Regular exercise is encouraged during and after pregnancy. However there is no doubt that many anatomical and physiological changes occur during pregnancy, affecting different body systems including musculoskeletal, cardiovascular and respiratory. This article will review the following adaptations that take place:

  1. Musculoskeletal Adaptations
  2. Nutritional Requirements
  3. Cardiovascular Adaptations
  4. Respiratory Adaptations
  5. Thermoregulatory Control
  6. Fetal Responses to Maternal Exercise

1. Musculoskeletal Adaptations

  • Weight gain in pregnancy –> increased force/stress placed on weight-bearing joints such as hips and knees (up to 100%) during weight-bearing exercises such as walking, jogging, running
  • Lumbar lordosis (sway back) is common due to the growing tummy –> high prevalence of low back pain (50%), shift of centre of gravity forward, changes in posture, loss of balance, increased risk of falling
  • Ligamentous laxity due to increased levels of oestrogen and relaxin –> more prone to strains and sprains
  • Uterine activity – inconclusive whether exercise causes an increase in uterine contractions or whether strenuous activity causes preterm labour

2. Nutritional Requirements

  • After the 1st trimester, approx an extra 300 kcal (or 1.2 MJ) per day is required to meet metabolic requirements of pregnancy
  • Energy requirements are matched to energy expenditure (eg. increased energy use through exercise –> more energy required from nutrition)
  • Adequate carbohydrate intake is important as pregnant women metabolise carbohydrates at a faster rate both at rest and during exercise

3. Cardiovascular Adaptations

  • Many haemodynamic changes (to provide adequate nutrients and oxygen to both mother and fetus) including:
    • Increase in blood volume, heart rate (20% greater during 2nd/3rd trimesters), stroke volume (10% greater by end of 1st trimester), cardiac output (30-50% greater by mid-pregnancy)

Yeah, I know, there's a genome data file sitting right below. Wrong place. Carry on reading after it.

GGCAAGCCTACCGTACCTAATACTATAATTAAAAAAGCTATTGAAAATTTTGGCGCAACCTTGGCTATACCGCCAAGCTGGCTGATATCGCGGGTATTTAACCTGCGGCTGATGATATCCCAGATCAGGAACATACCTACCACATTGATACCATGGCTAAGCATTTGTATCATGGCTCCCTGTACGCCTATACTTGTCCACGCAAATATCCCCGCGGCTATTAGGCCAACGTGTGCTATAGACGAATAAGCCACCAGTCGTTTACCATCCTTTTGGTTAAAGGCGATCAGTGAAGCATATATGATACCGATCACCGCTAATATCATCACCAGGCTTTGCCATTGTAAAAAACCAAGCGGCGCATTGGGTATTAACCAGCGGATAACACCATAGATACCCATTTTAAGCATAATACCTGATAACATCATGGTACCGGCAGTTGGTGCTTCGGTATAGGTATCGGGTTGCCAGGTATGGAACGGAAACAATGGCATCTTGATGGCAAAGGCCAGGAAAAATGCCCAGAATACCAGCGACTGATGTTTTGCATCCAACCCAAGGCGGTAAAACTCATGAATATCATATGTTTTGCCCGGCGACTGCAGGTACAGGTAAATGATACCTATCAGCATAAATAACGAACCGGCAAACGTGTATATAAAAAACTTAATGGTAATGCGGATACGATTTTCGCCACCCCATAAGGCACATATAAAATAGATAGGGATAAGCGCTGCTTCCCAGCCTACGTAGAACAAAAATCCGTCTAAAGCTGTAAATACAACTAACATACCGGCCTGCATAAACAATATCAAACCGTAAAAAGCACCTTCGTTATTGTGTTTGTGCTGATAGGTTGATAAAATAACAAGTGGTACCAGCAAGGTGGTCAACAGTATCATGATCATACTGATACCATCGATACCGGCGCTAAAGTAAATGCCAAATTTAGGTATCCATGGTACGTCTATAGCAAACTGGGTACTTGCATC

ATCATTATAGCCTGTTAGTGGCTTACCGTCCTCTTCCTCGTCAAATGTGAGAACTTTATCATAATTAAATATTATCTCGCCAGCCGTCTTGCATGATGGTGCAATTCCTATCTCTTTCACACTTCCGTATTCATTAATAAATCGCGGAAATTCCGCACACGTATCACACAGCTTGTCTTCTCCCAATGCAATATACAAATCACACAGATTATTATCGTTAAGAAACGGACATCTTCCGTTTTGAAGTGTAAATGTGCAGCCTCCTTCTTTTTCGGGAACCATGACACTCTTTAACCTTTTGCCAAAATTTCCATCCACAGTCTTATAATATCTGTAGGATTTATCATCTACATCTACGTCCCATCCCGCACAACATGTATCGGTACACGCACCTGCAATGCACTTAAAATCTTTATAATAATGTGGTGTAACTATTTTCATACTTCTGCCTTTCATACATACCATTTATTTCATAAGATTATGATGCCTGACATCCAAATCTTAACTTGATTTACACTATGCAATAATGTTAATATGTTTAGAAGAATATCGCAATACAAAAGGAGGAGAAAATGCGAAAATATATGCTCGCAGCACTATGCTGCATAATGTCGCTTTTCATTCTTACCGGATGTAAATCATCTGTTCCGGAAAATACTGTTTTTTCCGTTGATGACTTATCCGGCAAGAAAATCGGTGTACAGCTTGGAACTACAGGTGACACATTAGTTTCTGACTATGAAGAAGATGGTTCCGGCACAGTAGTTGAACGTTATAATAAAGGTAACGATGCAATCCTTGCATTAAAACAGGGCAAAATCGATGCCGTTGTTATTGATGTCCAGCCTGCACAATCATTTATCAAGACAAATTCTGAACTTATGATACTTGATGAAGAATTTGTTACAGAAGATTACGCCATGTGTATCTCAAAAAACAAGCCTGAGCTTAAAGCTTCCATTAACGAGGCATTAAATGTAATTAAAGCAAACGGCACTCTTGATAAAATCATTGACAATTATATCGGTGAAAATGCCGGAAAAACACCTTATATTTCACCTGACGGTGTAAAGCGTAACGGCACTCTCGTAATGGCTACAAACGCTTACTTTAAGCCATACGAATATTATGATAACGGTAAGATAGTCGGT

• Decrease in systemic vascular resistance
  • Body position influences blood flow:
    • After 1st trimester, supine (lying on back) –> obstruction of venous return –> decrease in cardiac output (this position should therefore be avoided as much as possible during rest and exercise)
    • Stationary standing –> decrease in cardiac output
  • Exercise increases heart rate, therefore strenuous or high intensity aerobic exercise which may cause an excessive rise in heart rate could affect blood flow to the fetus and should be avoided

4. Respiratory Adaptations

  • Increase in tidal volume and minute ventilation (~50%)
  • Increase in resting oxygen requirements, oxygen uptake and baseline oxygen consumption (~10-20%)
  • Increased work of breathing due to increased pressure placed on the diaphragm by the growing uterus
  • Decreased oxygen availability for aerobic exercise –> maximum exercise performance reduced

5. Thermoregulatory Control

  • Increased basal metabolic rate and heat production during pregnancy
  • Increase in body core temperature during exercise is directly related to the intensity of the activity
  • During moderate intensity aerobic exercise, core temperature of non-pregnant women increases ~1.5 deg C (during first 30 mins) and plateaus
  • Exercising in hot, humid conditions or undertaking very high intensity exercise will cause the core temperature to continue to rise
  • Fetal body core temperature are ~1 deg C > maternal temp

6. Fetal Responses to Maternal Exercise

  • During or after maternal exercise, a minimum or moderate increase in fetal heart rate (by 10-30 bpm over baseline) has been shown
  • A link between strenuous physical activity, deficient diet and developing intrauterine growth restriction (IUGR) has been reported
  • Birth weight does not appear to be affected by exercise in women who have adequate energy intake (eg. very little risks have been reported on continuing physical training in pregnant athletes)
  • Other reports have suggested that mothers whose work involves standing or repetitive, strenuous, physical work such as lifting tend to deliver earlier and have smaller gestational age infants


In general, it is safe for pregnant mothers to perform moderate intensity exercise. However it is important to be aware of the anatomical and physiological changes that take place during pregnancy in order to exercise smartly whilst still meeting the nutritional and metabolic requirements of the growing fetus.

Other related articles you may be interested in:

Exercise during pregnancy

Exercise after pregnancy: looking after yourself

Round ligament pain in pregnancy


Artal and O’Toole (2003) Guidelines of the American College of Obstetricians and Gynecologists for exercise during pregnancy and the postpartum period. British Journal of Sports Medicine 37: 6-12.